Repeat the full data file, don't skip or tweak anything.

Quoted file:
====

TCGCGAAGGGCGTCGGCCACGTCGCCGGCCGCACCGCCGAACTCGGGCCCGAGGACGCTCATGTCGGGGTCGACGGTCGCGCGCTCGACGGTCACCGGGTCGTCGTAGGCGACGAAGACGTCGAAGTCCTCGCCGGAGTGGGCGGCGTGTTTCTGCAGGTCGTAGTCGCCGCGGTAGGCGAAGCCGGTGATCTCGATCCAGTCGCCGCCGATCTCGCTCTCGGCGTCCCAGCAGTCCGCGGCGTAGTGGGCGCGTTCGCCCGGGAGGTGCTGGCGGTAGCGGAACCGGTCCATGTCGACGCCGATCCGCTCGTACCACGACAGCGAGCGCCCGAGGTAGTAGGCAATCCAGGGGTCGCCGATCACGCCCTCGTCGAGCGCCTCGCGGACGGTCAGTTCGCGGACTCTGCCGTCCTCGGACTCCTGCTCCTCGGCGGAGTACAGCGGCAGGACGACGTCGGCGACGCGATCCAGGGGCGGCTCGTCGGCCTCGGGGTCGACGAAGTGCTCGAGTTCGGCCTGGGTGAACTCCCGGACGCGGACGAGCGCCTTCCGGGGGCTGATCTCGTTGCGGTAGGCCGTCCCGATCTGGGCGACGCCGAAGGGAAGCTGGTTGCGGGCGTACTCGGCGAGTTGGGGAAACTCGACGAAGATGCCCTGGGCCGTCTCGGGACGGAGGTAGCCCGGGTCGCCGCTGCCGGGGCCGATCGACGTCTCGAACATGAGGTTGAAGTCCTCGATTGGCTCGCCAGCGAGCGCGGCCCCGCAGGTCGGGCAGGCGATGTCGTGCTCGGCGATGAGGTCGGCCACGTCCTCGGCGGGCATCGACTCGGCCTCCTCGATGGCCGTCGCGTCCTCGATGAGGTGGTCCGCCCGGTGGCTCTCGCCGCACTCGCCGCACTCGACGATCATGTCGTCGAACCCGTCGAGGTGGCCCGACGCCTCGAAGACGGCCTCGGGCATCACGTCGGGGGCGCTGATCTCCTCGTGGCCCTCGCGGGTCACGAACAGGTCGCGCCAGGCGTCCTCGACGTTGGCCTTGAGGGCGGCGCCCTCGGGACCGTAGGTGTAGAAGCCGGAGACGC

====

TCGCGAAGGGCGTCGGCCACGTCGCCGGCCGCACCGCCGAACTCGGGCCCGAGGACGCTCATGTCGGGGTCGACGGTCGCGCGCTCGACGGTCACCGGGTCGTCGTAGGCGACGAAGACGTCGAAGTCCTCGCCGGAGTGGGCGGCGTGTTTCTGCAGGTCGTAGTCGCCGCGGTAGGCGAAGCCGGTGATCTCGATCCAGTCGCCGCCGATCTCGCTCTCGGCGTCCCAGCAGTCCGCGGCGTAGTGGGCGCGTTCGCCCGGGAGGTGCTGGCGGTAGCGGAACCGGTCCATGTCGACGCCGATCCGCTCGTACCACGACAGCGAGCGCCCGAGGTAGTAGGCAATCCAGGGGTCGCCGATCACGCCCTCGTCGAGCGCCTCGCGGACGGTCAGTTCGCGGACTCTGCCGTCCTCGGACTCCTGCTCCTCGGCGGAGTACAGCGGCAGGACGACGTCGGCGACGCGATCCAGGGGCGGCTCGTCGGCCTCGGGGTCGACGAAGTGCTCGAGTTCGGCCTGGGTGAACTCCCGGACGCGGACGAGCGCCTTCCGGGGGCTGATCTCGTTGCGGTAGGCCGTCCCGATCTGGGCGACGCCGAAGGGAAGCTGGTTGCGGGCGTACTCGGCGAGTTGGGGAAACTCGACGAAGATGCCCTGGGCCGTCTCGGGACGGAGGTAGCCCGGGTCGCCGCTGCCGGGGCCGATCGACGTCTCGAACATGAGGTTGAAGTCCTCGATTGGCTCGCCAGCGAGCGCGGCCCCGCAGGTCGGGCAGGCGATGTCGTGCTCGGCGATGAGGTCGGCCACGTCCTCGGCGGGCATCGACTCGGCCTCCTCGATGGCCGTCGCGTCCTCGATGAGGTGGTCCGCCCGGTGGCTCTCGCCGCACTCGCCGCACTCGACGATCATGTCGTCGAACCCGTCGAGGTGGCCCGACGCCTCGAAGACGGCCTCGGGCATCACGTCGGGGGCGCTGATCTCCTCGTGGCCCTCGCGGGTCACGAACAGGTCGCGCCAGGCGTCCTCGACGTTGGCCTTGAGGGCGGCGCCCTCGGGACCGTAGGTGTAGAAGCCGGAGACGC